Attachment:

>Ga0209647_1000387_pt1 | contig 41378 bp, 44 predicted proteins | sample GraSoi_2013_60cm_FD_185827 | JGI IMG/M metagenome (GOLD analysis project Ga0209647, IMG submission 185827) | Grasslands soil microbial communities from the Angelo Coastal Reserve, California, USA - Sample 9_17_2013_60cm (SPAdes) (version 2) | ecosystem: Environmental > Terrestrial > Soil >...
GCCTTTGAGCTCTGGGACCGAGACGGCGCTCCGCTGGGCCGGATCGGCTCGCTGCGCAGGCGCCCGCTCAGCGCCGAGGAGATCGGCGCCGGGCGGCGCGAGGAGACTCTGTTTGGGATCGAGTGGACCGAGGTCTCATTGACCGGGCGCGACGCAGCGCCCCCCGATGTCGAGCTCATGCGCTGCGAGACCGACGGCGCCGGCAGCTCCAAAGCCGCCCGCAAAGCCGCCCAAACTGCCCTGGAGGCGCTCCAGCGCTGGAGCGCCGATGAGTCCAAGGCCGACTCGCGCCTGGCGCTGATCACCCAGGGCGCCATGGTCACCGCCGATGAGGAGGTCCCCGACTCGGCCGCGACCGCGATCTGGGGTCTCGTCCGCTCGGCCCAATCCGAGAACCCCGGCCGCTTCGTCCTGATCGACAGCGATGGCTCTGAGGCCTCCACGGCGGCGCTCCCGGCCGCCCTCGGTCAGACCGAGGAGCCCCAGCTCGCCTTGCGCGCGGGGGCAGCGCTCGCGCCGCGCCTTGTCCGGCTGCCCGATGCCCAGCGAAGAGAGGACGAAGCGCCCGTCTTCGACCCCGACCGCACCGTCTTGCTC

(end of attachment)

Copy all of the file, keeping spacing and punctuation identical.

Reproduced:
>Ga0209647_1000387_pt1 | contig 41378 bp, 44 predicted proteins | sample GraSoi_2013_60cm_FD_185827 | JGI IMG/M metagenome (GOLD analysis project Ga0209647, IMG submission 185827) | Grasslands soil microbial communities from the Angelo Coastal Reserve, California, USA - Sample 9_17_2013_60cm (SPAdes) (version 2) | ecosystem: Environmental > Terrestrial > Soil >...
GCCTTTGAGCTCTGGGACCGAGACGGCGCTCCGCTGGGCCGGATCGGCTCGCTGCGCAGGCGCCCGCTCAGCGCCGAGGAGATCGGCGCCGGGCGGCGCGAGGAGACTCTGTTTGGGATCGAGTGGACCGAGGTCTCATTGACCGGGCGCGACGCAGCGCCCCCCGATGTCGAGCTCATGCGCTGCGAGACCGACGGCGCCGGCAGCTCCAAAGCCGCCCGCAAAGCCGCCCAAACTGCCCTGGAGGCGCTCCAGCGCTGGAGCGCCGATGAGTCCAAGGCCGACTCGCGCCTGGCGCTGATCACCCAGGGCGCCATGGTCACCGCCGATGAGGAGGTCCCCGACTCGGCCGCGACCGCGATCTGGGGTCTCGTCCGCTCGGCCCAATCCGAGAACCCCGGCCGCTTCGTCCTGATCGACAGCGATGGCTCTGAGGCCTCCACGGCGGCGCTCCCGGCCGCCCTCGGTCAGACCGAGGAGCCCCAGCTCGCCTTGCGCGCGGGGGCAGCGCTCGCGCCGCGCCTTGTCCGGCTGCCCGATGCCCAGCGAAGAGAGGACGAAGCGCCCGTCTTCGACCCCGACCGCACCGTCTTGCTC